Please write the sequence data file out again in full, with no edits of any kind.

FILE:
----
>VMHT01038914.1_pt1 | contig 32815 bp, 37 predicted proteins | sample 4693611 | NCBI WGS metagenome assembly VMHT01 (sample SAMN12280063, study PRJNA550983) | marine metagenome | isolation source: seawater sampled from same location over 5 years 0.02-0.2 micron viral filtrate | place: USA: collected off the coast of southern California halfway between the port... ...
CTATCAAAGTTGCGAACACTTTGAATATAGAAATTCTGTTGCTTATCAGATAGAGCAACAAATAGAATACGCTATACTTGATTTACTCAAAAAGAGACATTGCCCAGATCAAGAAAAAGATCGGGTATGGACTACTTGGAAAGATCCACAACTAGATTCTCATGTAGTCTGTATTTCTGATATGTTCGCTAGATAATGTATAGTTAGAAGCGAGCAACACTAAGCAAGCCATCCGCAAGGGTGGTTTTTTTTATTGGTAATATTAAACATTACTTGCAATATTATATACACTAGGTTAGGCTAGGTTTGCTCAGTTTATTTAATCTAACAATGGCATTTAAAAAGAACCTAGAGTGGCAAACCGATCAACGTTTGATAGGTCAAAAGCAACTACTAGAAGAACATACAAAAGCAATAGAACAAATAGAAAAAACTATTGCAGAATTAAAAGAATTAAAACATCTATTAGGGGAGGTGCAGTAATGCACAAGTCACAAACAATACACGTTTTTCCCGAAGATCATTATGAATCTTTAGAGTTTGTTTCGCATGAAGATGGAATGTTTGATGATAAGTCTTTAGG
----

>VMHT01038914.1_pt1 | contig 32815 bp, 37 predicted proteins | sample 4693611 | NCBI WGS metagenome assembly VMHT01 (sample SAMN12280063, study PRJNA550983) | marine metagenome | isolation source: seawater sampled from same location over 5 years 0.02-0.2 micron viral filtrate | place: USA: collected off the coast of southern California halfway between the port... ...
CTATCAAAGTTGCGAACACTTTGAATATAGAAATTCTGTTGCTTATCAGATAGAGCAACAAATAGAATACGCTATACTTGATTTACTCAAAAAGAGACATTGCCCAGATCAAGAAAAAGATCGGGTATGGACTACTTGGAAAGATCCACAACTAGATTCTCATGTAGTCTGTATTTCTGATATGTTCGCTAGATAATGTATAGTTAGAAGCGAGCAACACTAAGCAAGCCATCCGCAAGGGTGGTTTTTTTTATTGGTAATATTAAACATTACTTGCAATATTATATACACTAGGTTAGGCTAGGTTTGCTCAGTTTATTTAATCTAACAATGGCATTTAAAAAGAACCTAGAGTGGCAAACCGATCAACGTTTGATAGGTCAAAAGCAACTACTAGAAGAACATACAAAAGCAATAGAACAAATAGAAAAAACTATTGCAGAATTAAAAGAATTAAAACATCTATTAGGGGAGGTGCAGTAATGCACAAGTCACAAACAATACACGTTTTTCCCGAAGATCATTATGAATCTTTAGAGTTTGTTTCGCATGAAGATGGAATGTTTGATGATAAGTCTTTAGG